As an art form, the song lends itself to re-interpretation. When Katryna and I first heard “Yellow Submarine,” we immediately changed the lyrics to “We all live in the pink submarine, the purple submarine, the orange submarine.” Lila changes the animals in “Organic Farm” every time she sings it. Last spring, we had a mosquito on the farm. Yesterday it was a cherry picker. Modifying existing songs is a perfectly respectable way to introduce kids to the art of songwriting.
Both of our parents wrote new lyrics to pre-existing songs. My mother sang “Sur Le Pont D’Avignon” with the words “Run run run” as the only lyric, holding our baby legs one in each hand as we lay on our backs. We loved this game, and it had the added benefit of keeping us from rolling over during diaper changes. Our father still writes new lyrics to old folk songs to mark various social occasions.
The first time he did this was a revelation to me. Katryna and I were about eleven and nine, and his first tennis teacher was retiring from the club where he had taught for something like thirty years. To the tune of “Torra Lei Orra Lei Ay” he wrote:
Hit your forehand and your backhand with topspin
And always remember the loop
It was Fred J. Eisler’s instruction
To the Friday nine o’clock group.
Since I hadn’t known the song “Sur Le Pont D’Avignon,” this was the first time I was aware that one was allowed to piggyback songs with one’s own lyrics. I loved watching my father play and be creative through songwriting, and I understood in a new way that making music was essentially play. And that songwriting could be playful.
This moment in our family’s history was significant for our father, too. I think he was pleasantly surprised at how well his song for his tennis instructor went over, and from that day on, he was often called upon (usually by his mother or his wife) to write songs for birthdays, graduations, weddings, etc. For his cousin Bob Hadden’s wedding to Elizabeth Shea, he rewrote “Old Gray Bonnet” to read: “Put on your old grey bonnet with the blue ribbons on it and we’ll hitch old Hadden to the Shea…” For his daughters’ weddings, he rewrote “The Unicorn Song” and “You’ve Got To Walk That Lonesome Valley.”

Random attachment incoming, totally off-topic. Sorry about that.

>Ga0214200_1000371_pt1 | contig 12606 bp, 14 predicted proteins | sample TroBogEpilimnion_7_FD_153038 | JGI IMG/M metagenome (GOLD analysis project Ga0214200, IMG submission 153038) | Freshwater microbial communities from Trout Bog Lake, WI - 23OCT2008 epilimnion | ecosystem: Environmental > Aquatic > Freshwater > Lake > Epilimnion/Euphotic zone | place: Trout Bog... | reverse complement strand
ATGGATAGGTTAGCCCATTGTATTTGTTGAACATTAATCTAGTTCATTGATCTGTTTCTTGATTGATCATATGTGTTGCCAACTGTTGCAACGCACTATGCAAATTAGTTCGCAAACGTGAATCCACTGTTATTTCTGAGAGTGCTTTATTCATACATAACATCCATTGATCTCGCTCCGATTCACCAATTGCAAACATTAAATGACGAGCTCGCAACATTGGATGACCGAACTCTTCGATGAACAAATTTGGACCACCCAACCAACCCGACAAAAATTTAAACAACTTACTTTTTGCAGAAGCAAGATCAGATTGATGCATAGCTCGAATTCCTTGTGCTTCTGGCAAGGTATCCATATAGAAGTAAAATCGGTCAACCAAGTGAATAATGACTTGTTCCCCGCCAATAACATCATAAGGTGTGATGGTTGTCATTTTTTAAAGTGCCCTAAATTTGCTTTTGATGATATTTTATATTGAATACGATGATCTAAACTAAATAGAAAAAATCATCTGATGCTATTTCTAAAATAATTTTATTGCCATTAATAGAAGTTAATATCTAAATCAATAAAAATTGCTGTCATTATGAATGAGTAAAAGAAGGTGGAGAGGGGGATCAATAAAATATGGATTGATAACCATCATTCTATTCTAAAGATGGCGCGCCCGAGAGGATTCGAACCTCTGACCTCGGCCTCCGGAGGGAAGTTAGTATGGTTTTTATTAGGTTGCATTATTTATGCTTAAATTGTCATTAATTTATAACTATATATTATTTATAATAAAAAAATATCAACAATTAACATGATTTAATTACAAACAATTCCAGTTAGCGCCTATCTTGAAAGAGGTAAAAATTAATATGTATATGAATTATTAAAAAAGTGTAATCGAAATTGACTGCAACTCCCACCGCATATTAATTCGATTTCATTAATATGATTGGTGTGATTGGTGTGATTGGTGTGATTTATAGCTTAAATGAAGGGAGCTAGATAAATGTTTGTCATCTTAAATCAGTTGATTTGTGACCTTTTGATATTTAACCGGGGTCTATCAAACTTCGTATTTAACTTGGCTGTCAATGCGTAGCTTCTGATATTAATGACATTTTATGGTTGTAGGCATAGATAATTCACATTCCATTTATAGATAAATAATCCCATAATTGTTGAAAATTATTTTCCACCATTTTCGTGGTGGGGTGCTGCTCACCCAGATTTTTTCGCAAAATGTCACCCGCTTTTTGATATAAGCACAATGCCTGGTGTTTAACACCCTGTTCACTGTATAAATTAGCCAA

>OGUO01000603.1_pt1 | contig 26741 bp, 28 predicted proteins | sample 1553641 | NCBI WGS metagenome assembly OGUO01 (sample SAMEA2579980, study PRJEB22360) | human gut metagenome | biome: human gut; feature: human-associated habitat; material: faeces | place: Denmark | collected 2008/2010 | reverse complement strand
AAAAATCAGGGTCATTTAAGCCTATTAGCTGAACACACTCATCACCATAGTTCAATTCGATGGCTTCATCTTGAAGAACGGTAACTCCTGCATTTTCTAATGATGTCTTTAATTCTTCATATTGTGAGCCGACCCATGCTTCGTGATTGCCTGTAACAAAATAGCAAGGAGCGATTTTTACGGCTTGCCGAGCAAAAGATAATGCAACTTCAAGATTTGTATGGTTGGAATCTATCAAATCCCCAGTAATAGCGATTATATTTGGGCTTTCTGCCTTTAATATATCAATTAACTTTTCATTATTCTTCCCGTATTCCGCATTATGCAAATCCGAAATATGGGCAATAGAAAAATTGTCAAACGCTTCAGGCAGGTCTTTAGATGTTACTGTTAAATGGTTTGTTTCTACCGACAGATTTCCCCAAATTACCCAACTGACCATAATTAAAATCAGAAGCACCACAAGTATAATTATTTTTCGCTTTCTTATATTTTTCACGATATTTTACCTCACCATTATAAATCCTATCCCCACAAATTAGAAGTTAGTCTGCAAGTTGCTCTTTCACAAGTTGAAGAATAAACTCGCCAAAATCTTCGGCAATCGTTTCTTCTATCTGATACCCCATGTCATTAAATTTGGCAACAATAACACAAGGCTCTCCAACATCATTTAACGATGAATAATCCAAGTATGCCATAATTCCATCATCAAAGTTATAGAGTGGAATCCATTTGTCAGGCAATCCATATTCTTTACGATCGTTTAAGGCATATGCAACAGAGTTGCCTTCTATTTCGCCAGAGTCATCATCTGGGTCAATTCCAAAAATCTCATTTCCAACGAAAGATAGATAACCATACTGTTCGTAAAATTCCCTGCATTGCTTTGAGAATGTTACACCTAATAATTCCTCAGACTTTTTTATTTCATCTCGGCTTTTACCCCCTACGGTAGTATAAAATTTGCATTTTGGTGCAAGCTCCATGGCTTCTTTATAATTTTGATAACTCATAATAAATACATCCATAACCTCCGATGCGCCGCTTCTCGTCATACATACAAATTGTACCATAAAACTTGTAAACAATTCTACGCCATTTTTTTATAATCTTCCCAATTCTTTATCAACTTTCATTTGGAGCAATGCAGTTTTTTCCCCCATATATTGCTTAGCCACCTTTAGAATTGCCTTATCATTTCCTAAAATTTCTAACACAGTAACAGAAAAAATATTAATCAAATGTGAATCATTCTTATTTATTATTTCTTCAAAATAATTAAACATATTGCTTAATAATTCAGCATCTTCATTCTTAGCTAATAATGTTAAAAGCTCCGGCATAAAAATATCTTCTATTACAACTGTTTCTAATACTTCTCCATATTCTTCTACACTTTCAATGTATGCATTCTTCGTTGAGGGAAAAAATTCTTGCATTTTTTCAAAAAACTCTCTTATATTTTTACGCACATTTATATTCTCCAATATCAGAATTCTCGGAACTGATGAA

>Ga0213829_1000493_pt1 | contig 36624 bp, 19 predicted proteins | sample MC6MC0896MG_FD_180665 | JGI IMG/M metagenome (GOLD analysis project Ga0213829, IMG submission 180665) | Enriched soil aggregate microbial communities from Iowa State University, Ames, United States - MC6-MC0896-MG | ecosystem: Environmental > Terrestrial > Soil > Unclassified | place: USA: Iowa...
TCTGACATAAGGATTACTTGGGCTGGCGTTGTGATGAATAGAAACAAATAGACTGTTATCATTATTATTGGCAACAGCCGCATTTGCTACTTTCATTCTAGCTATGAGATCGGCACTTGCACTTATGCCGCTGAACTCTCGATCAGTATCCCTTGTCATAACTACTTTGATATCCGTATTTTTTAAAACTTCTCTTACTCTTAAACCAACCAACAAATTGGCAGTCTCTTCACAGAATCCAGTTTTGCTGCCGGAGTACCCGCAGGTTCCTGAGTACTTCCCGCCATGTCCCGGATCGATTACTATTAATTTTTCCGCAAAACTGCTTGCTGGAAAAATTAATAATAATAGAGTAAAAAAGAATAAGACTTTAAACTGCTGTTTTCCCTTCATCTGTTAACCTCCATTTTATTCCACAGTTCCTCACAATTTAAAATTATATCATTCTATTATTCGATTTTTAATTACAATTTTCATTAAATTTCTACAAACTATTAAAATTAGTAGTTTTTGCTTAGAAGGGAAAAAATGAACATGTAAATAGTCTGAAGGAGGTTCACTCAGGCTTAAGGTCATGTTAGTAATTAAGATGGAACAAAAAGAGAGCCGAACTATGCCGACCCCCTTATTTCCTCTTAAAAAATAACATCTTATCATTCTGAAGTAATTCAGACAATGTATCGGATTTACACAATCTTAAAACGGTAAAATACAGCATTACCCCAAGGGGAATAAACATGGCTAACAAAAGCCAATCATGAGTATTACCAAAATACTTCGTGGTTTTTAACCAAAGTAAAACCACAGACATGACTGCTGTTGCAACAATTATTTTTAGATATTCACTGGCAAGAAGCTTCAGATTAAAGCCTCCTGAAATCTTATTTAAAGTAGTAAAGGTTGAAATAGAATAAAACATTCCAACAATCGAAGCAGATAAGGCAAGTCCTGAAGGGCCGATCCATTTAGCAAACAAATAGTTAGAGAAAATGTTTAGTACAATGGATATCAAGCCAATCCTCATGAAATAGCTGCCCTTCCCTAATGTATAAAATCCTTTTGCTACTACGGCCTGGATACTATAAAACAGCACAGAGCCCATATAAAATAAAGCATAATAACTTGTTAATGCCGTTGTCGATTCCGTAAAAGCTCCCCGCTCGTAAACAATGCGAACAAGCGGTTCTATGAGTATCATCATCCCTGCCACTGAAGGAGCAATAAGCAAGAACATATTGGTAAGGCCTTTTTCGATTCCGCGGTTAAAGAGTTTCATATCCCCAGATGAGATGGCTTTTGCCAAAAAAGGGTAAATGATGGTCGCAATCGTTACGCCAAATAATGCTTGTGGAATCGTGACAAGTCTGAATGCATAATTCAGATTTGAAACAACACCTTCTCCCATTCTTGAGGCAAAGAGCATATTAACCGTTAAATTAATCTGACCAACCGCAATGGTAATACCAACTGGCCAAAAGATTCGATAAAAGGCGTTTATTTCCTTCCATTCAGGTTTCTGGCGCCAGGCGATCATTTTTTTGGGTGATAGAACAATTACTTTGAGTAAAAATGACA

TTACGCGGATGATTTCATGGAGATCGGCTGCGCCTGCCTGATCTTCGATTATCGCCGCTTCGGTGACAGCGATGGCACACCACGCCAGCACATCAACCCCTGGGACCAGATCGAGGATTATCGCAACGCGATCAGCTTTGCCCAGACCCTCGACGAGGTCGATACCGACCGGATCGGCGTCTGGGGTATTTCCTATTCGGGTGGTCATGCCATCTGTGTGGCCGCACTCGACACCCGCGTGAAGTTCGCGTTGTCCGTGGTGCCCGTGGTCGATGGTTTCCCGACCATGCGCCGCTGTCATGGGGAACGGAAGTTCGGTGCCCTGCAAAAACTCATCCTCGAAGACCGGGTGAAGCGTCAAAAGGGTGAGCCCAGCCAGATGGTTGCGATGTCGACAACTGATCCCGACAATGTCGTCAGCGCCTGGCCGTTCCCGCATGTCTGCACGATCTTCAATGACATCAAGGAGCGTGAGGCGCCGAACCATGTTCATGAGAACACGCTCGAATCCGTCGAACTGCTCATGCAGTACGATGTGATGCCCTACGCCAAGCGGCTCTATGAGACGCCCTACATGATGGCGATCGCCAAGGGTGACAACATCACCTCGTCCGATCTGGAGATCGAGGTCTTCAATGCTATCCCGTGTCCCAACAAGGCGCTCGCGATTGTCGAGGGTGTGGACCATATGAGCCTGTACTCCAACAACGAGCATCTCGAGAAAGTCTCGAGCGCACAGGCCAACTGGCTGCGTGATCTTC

When I was fourteen, my grandmother Lila instructed me to write a song for our friend Amanda Schaffer who was turning ten. I was thrilled to be called upon this way, and I had the feeling of a mantle being passed. I was also terrified; I’d never done this kind of thing before. But my grandmother not only believed in me, she needed me–she could not carry a tune, and while I am a big believer that anyone can sing if they just try hard enough, trust me when I say my grandmother could not sing. It was the first time I could do something she couldn’t do, and so I rose to the challenge. A year later, when my other grandmother, Midge, turned seventy-five, I re-wrote “Let It Be” partly in French) to reflect my grandmother’s origins:
Nous allons une grandmaman qui parle bien le Francais depuis
Elle etait une enfant, Grandmummy.
Now, as parents, Katryna and I do this all the time. For our HooteNanny class, we have made up new lyrics to countless songs Here are some alternate lyrics to the old English song “Hal An Tow” (the chorus is from the original song) which we are singing in this springtime session:
Hal an tow Jolly rumble O
We were up long before the day o
To welcome in the summer
To welcome in the May o
For summer is a coming in and winter’s gone away-o
Take a step off to the left
And take one to the right o
Turn around and touch your toes
For winter’s gone away-o
Jump up in the air so high
And crouch upon the ground o
Wave your hands like willow trees
For winter’s gone away o
Pretend to be a crocus:
Who shoots up from the ground o
And makes a charming flower
So we should feel so glad-o
To be clear, we are not advocating a full throttle rip-off of songwriters everywhere. But in these days of paranoia and lawsuits over intellectual property and copyright issues, we would like to point out that for millennia, songs have been passed down via the oral tradition, changing subtly and not so subtly from town to town, and from culture to culture as wandering troubadours brought songs over mountains and oceans. Try this yourself! Find a straightforward tune from a song you love and make up some words to go with it. Be silly; be serious; write some deep poetry or some clever rhymes.